Does Vinegar Evaporate? (Answered)


Most people are familiar with using vinegar as a salad dressing. But vinegar also works well for cleaning and disinfecting. You’ll like it if you use it to clean your hard flooring or to make your laundry more colorful. Like most people, you might be curious to know how long vinegar remains on a surface. On that note, does vinegar evaporate? 

The article does a good job of answering that question. We also tell you the temperature at which vinegar evaporates, how quickly it does, and whether vinegar evaporates more quickly than water or alcohol. You’ll discover how to store vinegar once you open it and whether any residue is left behind when it evaporates.

Read: Does Dry Ice Evaporate? 

Can Vinegar Evaporate?

Acetic acid is left behind as vinegar evaporates. Since water makes up 95% of vinegar and acetic acid the remaining 5%, evaporation happens fast. Water evaporates first, followed by acetic acid over time due to its high concentration. Water boils at  212ºF (100°C), while acetic acid does so at 244ºF (118°C). Since there isn’t much of a difference, the two liquids may even begin to evaporate at the same time.

Vinegar’s primary ingredient is acetic acid and water. It is formed when acetic acid bacteria oxidize ethanol. On the other side, yeast fermentation produces ethanol. Acetic acid does, however, evaporate when water dilutes its concentration. Anything you mix with water will eventually evaporate.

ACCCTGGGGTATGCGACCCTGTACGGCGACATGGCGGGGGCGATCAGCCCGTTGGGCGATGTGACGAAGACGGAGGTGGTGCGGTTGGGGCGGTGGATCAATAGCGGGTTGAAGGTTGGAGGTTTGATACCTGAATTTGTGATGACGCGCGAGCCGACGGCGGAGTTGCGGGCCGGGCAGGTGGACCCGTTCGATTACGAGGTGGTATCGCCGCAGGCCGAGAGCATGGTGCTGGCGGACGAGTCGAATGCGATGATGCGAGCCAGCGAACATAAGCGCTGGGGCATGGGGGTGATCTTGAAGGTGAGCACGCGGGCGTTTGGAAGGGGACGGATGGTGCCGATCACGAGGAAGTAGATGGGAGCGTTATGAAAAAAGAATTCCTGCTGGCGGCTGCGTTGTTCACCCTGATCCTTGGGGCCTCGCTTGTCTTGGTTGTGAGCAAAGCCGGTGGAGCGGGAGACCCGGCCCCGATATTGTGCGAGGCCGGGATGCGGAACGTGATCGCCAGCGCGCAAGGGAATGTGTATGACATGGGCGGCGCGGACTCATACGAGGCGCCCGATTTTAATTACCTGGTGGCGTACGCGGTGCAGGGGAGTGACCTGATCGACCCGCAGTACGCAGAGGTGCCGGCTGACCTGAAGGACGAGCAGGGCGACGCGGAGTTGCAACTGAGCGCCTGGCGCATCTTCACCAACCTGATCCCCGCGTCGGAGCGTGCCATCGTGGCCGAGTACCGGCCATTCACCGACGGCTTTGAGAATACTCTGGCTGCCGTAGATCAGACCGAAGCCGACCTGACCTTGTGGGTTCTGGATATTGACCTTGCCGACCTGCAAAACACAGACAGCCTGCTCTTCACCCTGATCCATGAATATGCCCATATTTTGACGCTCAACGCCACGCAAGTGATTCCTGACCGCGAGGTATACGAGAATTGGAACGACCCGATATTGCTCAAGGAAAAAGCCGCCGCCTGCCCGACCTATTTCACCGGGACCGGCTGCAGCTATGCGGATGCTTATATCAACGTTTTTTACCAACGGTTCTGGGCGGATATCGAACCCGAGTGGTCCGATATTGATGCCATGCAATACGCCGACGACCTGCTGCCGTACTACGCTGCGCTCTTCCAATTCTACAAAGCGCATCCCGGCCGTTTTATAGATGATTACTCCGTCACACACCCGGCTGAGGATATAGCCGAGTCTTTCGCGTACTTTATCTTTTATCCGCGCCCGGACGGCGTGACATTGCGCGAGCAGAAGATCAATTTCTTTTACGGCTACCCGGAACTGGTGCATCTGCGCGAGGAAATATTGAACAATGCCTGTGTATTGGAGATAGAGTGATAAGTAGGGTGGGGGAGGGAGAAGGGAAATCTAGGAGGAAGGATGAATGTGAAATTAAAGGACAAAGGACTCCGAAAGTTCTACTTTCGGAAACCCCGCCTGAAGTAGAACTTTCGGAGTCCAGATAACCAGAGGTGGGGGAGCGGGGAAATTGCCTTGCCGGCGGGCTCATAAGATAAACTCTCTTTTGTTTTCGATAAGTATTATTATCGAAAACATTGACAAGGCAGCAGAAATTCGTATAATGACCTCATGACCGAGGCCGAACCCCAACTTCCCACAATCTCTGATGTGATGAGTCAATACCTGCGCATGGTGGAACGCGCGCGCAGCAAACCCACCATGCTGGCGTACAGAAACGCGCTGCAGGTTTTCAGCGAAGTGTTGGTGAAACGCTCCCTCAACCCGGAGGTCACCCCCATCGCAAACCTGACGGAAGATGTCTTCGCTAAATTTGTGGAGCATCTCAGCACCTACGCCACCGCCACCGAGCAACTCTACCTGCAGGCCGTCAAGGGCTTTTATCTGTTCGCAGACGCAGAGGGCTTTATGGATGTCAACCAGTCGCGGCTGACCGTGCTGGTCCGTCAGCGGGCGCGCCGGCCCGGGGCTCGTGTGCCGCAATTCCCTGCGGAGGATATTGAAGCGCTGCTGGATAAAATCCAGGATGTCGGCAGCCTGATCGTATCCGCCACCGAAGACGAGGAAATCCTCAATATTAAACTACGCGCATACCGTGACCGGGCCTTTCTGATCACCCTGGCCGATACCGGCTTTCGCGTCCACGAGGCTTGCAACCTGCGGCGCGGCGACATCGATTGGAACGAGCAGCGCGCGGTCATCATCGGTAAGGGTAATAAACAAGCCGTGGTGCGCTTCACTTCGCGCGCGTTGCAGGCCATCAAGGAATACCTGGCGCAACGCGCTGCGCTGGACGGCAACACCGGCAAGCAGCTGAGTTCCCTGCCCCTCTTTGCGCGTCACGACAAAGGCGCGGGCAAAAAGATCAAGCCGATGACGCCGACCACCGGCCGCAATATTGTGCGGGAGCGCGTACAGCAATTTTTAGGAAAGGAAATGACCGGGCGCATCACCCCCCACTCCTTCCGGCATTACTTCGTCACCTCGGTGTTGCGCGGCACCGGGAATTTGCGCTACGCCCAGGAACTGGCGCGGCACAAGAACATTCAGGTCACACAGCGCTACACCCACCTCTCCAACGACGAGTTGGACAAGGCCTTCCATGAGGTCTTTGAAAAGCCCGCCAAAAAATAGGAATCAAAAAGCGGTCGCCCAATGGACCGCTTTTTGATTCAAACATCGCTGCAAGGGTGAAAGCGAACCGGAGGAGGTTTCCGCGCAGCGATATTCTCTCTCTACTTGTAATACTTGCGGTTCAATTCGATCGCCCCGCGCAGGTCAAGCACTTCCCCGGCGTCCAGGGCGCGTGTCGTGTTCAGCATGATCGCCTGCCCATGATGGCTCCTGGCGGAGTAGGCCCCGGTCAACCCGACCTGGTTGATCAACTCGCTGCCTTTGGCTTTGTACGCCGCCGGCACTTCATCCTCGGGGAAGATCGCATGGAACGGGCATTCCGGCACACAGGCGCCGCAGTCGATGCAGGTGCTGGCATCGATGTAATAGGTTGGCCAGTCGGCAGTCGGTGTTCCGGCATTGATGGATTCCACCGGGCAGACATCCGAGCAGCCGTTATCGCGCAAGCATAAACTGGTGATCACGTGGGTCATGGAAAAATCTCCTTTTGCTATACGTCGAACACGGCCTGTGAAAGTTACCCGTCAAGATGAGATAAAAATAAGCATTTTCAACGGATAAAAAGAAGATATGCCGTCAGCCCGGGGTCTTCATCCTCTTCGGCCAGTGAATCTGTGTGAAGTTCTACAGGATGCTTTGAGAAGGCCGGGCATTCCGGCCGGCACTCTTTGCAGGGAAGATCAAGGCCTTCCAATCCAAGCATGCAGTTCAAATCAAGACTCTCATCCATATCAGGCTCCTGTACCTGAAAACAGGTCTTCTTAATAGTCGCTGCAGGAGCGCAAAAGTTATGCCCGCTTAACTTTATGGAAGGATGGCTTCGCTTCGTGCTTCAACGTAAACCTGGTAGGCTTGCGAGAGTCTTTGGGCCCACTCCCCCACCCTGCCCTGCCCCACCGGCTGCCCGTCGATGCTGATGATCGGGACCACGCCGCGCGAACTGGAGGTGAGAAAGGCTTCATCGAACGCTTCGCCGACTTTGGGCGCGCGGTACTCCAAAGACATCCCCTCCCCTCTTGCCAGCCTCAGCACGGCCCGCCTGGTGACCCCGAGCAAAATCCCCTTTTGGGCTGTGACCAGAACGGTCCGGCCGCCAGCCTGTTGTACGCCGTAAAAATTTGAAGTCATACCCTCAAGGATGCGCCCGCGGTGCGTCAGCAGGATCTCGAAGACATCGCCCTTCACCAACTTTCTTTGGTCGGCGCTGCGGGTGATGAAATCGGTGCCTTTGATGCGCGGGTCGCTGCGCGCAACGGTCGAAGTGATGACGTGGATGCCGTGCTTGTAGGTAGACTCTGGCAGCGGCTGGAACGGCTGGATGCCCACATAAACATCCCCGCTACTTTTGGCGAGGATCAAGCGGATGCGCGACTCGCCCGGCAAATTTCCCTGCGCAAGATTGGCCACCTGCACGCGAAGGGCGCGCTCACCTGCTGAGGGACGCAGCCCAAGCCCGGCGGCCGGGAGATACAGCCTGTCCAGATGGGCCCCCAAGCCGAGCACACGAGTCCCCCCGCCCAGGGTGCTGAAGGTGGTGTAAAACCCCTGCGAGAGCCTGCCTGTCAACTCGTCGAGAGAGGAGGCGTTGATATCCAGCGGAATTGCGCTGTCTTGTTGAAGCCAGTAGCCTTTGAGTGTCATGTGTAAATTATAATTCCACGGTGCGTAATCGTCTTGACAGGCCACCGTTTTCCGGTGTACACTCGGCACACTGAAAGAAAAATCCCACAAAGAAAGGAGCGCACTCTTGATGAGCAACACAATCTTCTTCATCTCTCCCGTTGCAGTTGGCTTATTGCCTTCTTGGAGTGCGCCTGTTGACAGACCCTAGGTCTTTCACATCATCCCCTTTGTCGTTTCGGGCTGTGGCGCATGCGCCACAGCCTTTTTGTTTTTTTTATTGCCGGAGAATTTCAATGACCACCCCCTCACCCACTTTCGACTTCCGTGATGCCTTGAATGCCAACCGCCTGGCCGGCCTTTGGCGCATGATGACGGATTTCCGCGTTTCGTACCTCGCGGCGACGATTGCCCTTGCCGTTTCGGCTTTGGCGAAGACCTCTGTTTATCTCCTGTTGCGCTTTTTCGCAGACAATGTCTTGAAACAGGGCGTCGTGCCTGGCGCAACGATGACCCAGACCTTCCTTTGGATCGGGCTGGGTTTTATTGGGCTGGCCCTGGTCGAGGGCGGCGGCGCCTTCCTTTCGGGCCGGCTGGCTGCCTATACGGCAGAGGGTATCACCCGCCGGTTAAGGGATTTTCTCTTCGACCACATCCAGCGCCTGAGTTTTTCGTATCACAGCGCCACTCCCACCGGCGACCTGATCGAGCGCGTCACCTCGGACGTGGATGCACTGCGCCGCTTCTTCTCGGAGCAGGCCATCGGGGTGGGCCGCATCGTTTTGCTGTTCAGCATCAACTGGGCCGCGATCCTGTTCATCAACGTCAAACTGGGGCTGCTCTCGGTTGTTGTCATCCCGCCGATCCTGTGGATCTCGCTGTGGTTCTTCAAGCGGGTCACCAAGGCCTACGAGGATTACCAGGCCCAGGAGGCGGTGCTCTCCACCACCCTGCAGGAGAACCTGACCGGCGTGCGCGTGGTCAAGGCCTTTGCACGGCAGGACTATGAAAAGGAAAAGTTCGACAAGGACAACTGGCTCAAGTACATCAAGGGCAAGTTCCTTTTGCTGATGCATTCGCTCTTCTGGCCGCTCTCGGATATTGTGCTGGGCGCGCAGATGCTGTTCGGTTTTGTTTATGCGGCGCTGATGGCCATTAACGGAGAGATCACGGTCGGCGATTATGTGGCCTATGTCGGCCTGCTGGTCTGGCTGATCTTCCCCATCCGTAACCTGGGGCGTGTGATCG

Does Vinegar Evaporate Quickly?

Vinegar can quickly evaporate. One of the components of vinegar is acetic acid, which is also a volatile liquid. Such liquids quickly and easily convert into their vapor phase. Vinegar is particularly volatile because of the weak intermolecular interactions between its molecules. The lower the boiling point and higher the evaporation rate of vinegar, the more volatile it is.

Molecules represent the composition of a compound such as vinegar. All molecules have a weak attraction for one another known as van-der-Waals-forces. In the absence of these forces, all compounds would be gasses. Kinetic energy is required to break up these intermolecular forces. Vinegar quickly evaporates when kinetic energy is introduced because vinegar’s intermolecular forces are weak.

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Here are more explanations of vapor pressure and intermolecular forces: 2.3 Vapor Pressure, IMFs, and Boiling Point

How Long Does It Take for Vinegar to Evaporate at Room Temperature?

At room temperature, vinegar will take about an hour to evaporate. Because of this, you should keep the bottle closed while using vinegar. The temperature in the room is roughly 68ºF (20°C). That is, if no outside pressure influences the room’s temperature. The amount of vinegar you wish to evaporate also matters. Evaporating a considerable amount of vinegar will take longer than a smaller amount. 

At normal temperatures, evaporation occurs when molecules or atoms leave the liquid phase and become vapor. Vinegar has low vapor pressure making it easy to evaporate at room temperature. 

Does Apple Cider Vinegar Evaporate?